Nearly 40% of people prefer alternative medicine and 44% say they try less to turn to modern medicine, according to a new report from Evergi, a platform offered by market research firm Brightfield Group that provides market research. market and consumer for the wellness, food and CPG sectors.
So what does this mean for dietary supplements? The research found that sales of reliable ingredients such as B-12 and vitamin D, and alternative staples such as turmeric and ginger increased in the last quarter.
Reliability is key
“The category as a whole is growing steadily, but the main growth is in a few key vitamins and supplements,” explained Brightfield Group Chief Executive Bethany Gomez. “Over the past year, we have seen an increase in the number of people buying familiar and trusted vitamins that have been thoroughly researched, such as multivitamins, vitamins D and C, and zinc. We have also seen an increase in turmeric and elderberry herbal supplements – and although they are a detour from modern medicine, both are products that people are comfortable with.
Gomez added that over the past quarter, Brightfield has seen growth in more targeted supplements, such as weight loss supplements, mood enhancers, and hair/skin/nail supplements.
Research found vitamin B12, vitamin D, fish oil, and prebiotics and probiotics to be popular among ultra-conscious middle-income consumers.
“These vitamins have known benefits, backed by years of research and science. In a time when people have to squeeze their wallets, they want to spend money on things they deem worthwhile, rather than try less researched supplements These supplements (with the exception of pre/postbiotics) also tend to have a lower price, which means the cost/risk ratio is lower People want to spend their money on things that they know works and that their body needs,”said Gomez.
Brightfield is also noticing more conversations around ingredients like collagen and vitamin C, suggesting the industry could see more growth in these categories in the coming months.
Improved waters also increased in the second quarter, with electrolytes and ionized/alkaline water up 12%, suggesting people are looking for more function in their hydration.
Sleep and energy have also continued to increase over the past 6 months. The survey noted that even though the state of the need for digestion was down in its consumption data, social communication continues to increase, suggesting an increase in consumer consumption in this area in the coming months. The growth of conversations about digestive health has been spurred by the increase in discussions about gut health combined with probiotics and IBS.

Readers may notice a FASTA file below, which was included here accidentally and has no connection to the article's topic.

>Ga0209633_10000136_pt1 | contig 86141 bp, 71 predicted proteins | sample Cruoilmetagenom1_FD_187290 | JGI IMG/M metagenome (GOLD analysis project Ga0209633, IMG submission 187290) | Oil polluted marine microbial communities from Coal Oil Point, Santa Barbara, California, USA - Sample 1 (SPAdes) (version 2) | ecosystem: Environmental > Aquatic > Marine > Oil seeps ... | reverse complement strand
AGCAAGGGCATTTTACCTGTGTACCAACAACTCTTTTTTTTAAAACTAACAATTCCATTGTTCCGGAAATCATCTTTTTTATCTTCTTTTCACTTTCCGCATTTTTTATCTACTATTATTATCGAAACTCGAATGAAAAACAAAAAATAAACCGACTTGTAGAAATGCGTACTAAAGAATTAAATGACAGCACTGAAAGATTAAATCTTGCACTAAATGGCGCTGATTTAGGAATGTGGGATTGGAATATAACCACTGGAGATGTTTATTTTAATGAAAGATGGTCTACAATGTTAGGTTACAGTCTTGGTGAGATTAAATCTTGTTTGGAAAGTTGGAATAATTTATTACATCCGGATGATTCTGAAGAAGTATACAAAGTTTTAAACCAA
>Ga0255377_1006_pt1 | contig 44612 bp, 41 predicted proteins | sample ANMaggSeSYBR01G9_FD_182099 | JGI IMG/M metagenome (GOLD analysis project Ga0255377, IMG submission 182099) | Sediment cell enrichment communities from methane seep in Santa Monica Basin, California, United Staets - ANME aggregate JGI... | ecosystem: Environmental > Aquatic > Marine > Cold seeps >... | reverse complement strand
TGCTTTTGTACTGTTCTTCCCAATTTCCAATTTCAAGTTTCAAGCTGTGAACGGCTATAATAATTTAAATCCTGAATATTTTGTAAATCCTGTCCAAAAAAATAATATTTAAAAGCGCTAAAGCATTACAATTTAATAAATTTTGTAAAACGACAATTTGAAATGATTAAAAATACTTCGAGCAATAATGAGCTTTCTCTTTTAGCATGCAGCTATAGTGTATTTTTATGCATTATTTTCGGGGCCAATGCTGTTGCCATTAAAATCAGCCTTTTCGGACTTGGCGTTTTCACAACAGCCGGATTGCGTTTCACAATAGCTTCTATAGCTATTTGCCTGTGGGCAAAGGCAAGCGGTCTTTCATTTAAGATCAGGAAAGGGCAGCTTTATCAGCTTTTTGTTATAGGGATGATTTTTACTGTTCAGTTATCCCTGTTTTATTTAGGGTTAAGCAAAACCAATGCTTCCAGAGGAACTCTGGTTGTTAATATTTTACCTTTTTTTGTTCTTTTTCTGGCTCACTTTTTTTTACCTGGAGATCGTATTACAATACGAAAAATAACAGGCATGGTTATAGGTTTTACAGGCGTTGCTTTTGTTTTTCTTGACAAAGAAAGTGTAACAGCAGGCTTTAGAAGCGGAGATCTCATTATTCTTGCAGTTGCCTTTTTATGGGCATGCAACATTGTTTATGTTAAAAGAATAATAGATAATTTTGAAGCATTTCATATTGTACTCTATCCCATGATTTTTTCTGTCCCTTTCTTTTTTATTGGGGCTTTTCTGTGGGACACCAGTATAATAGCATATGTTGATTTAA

Additionally, plant-based social conversations continue to show a slow decline as we enter the third quarter. Consumers who follow plant-based diets, such as vegan, vegetarian, and plant-based diets, make up about 10% of US consumers. This group has been slowly declining, with the report suggesting that finances may be to blame for the drop in plant-based consumption.
“Don’t count the herbal category yet,” said Gomez. “There may be a slight pullback from people now, but once their economic outlook picks up, the interest is still there and they will start exploring again. “
Brightfield Group’s Evergi research uses in-depth survey data, social listening and expert analysis to study the impact of the economy on the use of dietary supplements.
The market research company extracts social data from Twitter and Instagram posts using wellness-related keywords. Posts are tagged by product type and subtype, medical conditions, ingredients, needs, and related keywords. Evergi said he plans to add TikTok and other influential data to social media platforms in the future. Gomez said they always use TikTok to stay on top of trends by curating their feed and manually finding the latest and greatest fashions. For example, aloe vera made it into the report for the first time, likely due to a previous TikTok trend touting the health benefits of aloe vera.
With in-depth survey data integrated with social media, users can filter and get answers on: consumer demographics, consumer attitudes and behaviors, brand affinities, usage and interest in a wide range of products and functional ingredients.
Gomez said given the economy status, the market is likely to see brands offering more all-in-one functional items.
. “If you can buy a protein powder that also supports your daily immunity and energy needs, that’s a lot more appealing to people than having to buy 3 different products or go without. Buyers are focused on smart spending to get through the economic crisis, and we can expect people to continue having to make choices like this soon,”she says.